Rodolfo rejects Fajardo’s moderate support: “They wanted to change the program that won” | Colombia presidential elections

Presidential candidate Rodolfo Hernandez, wearing the Colombian jersey, this Saturday at the football stadium in Medellin to watch a local football match.Joaquin Sarmiento (AFP)

Rodolfo Hernandez on Saturday dismissed any hint of moderation en route to Colombia’s presidency. The populist candidate had met days earlier with Sergio Fajardo, a centrist contender who had been disqualified from the presidential race, to reach some kind of agreement under which concrete, realistic policies around feminism or taxation, among other issues, would be included in his message. the program. This will not happen. “It was a compliment, but that’s over now. They want to change the whole program that won. Since our program won, we have to make ourselves respectable because it is supported by the six million Colombians who voted for our program,” Hernandez said.

The 77-year-old businessman who snuck into the second round of the election by surprise with an anti-corruption and pro-austerity rhetoric of the Colombian bureaucracy found it necessary to reject Fajardo’s offer – a center-left mathematician that for some reason tried to join Hernandez. In the first place, since rapid opinion polls put him on top of voting intentions for the June 19 elections, he gradually lost points, until he reached a technical tie with his rival, Gustavo Petro. And second, because Colombian conservatives, assembled around Fico Gutierrez, the establishment’s defeated candidate, have warned Hernandez that if he joins the moderates, he may lose his fortunes with the right, which has far more votes than the current centrist.

The decision should not be too difficult: 900,000 votes to five million. However, Hernandez questioned the legitimacy that someone like Fajardo, who in certain circles had a good reputation as an honest and respectful man, as well as his track record, could give him. In addition, one of his conditions was particularly offensive to conservatives: Hernandez had to refuse to support Uribismo. The right reacted furiously. WhatsApp was littered with messages against that agreement, which included among other points not closing Colombian embassies in the world – which Hernandez considers a redundant expense – and a sobering tax reform. Which has been introduced so far to balance the deficit of state accounts is not. In any case, Hernandez faced a dilemma and resolved it when a reporter from Caracol Televisión asked him. “It was a compliment,” he responded to Fajardo’s offer, dressed in the Colombian shirt and with some indifference. He hit it off without any kind of seriousness, despite the fact that he previously said they actually agreed to 95% of the issues.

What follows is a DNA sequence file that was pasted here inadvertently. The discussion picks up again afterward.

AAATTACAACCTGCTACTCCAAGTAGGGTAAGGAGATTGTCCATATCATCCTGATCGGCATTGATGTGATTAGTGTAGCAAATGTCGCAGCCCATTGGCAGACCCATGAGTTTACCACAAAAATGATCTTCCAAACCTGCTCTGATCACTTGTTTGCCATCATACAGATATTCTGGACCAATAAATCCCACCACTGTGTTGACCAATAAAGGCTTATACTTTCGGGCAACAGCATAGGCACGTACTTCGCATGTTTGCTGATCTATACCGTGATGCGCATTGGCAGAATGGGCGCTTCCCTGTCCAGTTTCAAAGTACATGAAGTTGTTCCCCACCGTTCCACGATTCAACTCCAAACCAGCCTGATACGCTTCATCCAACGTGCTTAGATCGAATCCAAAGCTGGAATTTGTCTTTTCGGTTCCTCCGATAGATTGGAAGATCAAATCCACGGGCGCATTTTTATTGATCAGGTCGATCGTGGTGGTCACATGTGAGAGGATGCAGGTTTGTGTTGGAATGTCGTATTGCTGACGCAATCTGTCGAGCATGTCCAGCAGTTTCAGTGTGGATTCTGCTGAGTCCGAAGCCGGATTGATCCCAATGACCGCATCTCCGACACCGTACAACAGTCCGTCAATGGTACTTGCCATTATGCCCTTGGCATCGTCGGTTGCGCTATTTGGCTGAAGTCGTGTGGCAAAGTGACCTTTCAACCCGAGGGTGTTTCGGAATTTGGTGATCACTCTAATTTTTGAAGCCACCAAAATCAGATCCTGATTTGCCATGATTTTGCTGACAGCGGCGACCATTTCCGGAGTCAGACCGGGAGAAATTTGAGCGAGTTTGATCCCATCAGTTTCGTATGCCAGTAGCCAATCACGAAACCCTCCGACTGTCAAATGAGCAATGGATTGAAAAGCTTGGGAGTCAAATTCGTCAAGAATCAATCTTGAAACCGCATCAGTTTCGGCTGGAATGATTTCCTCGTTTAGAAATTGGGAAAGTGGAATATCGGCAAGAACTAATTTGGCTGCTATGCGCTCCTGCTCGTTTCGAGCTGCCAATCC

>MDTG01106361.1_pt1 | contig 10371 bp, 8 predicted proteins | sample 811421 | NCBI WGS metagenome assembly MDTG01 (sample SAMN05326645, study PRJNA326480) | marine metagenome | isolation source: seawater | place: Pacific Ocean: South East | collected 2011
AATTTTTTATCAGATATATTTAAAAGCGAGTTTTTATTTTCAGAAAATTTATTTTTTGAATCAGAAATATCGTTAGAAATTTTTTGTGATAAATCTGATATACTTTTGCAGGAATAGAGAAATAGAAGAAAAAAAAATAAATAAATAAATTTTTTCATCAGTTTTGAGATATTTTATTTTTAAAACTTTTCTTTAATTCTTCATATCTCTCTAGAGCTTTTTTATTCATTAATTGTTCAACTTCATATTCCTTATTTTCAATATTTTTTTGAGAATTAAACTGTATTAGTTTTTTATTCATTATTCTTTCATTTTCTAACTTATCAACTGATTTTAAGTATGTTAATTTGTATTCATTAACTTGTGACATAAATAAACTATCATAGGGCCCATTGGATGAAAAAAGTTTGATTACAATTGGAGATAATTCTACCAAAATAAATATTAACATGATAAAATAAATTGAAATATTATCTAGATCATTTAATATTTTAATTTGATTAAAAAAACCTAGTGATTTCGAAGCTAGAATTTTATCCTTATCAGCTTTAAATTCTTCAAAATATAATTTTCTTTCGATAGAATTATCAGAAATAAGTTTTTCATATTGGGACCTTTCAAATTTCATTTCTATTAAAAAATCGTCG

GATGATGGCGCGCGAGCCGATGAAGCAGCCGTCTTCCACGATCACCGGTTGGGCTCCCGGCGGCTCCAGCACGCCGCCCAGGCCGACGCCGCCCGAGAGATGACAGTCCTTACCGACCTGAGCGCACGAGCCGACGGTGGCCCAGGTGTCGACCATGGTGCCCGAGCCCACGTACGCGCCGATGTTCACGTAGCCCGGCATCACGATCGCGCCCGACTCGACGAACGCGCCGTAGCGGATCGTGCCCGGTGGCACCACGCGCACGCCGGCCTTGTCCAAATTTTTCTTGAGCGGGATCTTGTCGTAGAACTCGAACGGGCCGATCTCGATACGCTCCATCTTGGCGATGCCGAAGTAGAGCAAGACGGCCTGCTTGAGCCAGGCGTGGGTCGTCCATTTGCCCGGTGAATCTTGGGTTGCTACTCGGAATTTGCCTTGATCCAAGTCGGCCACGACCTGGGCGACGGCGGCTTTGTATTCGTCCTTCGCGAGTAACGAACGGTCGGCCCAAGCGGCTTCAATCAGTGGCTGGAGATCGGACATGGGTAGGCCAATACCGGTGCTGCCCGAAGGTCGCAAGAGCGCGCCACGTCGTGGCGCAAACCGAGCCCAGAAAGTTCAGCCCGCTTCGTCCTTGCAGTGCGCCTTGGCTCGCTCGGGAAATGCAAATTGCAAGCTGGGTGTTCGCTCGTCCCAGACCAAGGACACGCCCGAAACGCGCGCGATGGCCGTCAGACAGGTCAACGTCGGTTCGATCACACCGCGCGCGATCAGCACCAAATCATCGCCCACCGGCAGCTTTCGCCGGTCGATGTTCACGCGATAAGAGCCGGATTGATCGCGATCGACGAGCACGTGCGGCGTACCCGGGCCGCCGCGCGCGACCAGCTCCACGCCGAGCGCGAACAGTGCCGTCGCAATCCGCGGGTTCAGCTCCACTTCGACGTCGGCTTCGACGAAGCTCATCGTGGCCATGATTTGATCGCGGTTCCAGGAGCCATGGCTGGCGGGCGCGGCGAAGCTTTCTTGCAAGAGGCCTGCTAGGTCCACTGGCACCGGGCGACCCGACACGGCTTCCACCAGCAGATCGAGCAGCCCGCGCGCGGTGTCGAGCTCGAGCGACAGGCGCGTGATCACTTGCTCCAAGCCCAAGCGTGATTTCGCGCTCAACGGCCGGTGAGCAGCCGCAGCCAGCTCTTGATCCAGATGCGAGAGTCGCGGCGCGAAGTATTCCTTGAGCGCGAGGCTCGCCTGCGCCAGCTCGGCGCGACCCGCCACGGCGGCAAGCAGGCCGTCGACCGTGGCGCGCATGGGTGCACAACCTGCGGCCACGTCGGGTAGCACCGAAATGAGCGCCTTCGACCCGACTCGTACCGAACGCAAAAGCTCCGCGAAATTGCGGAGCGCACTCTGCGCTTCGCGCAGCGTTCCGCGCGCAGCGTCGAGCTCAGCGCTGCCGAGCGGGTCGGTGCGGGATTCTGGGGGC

After defeating the middle, their leaders now had to make a move. Many of the people who surrounded Fajardo, such as his second man, Luis Gilberto Murillo, joined Pietro. So did former Andean Mayor Alejandro Gaviria. But what Fajardo himself did seemed impossible. His hostility to Petro Kitabi (his followers have harassed him on social networks) has preferred an anti-system test without a clear electoral platform and an attitude toward knowledge that is completely inconsistent with his program rather than trying to reach some sort of agreement with him..a leader of the left with whom he shares a good part of electoral promises. Hernandez’s blows seemingly left him no other choice but to do the same four years ago, when he washed his hands when choosing between Pietro and the person who ended up becoming president, Evan Duque.

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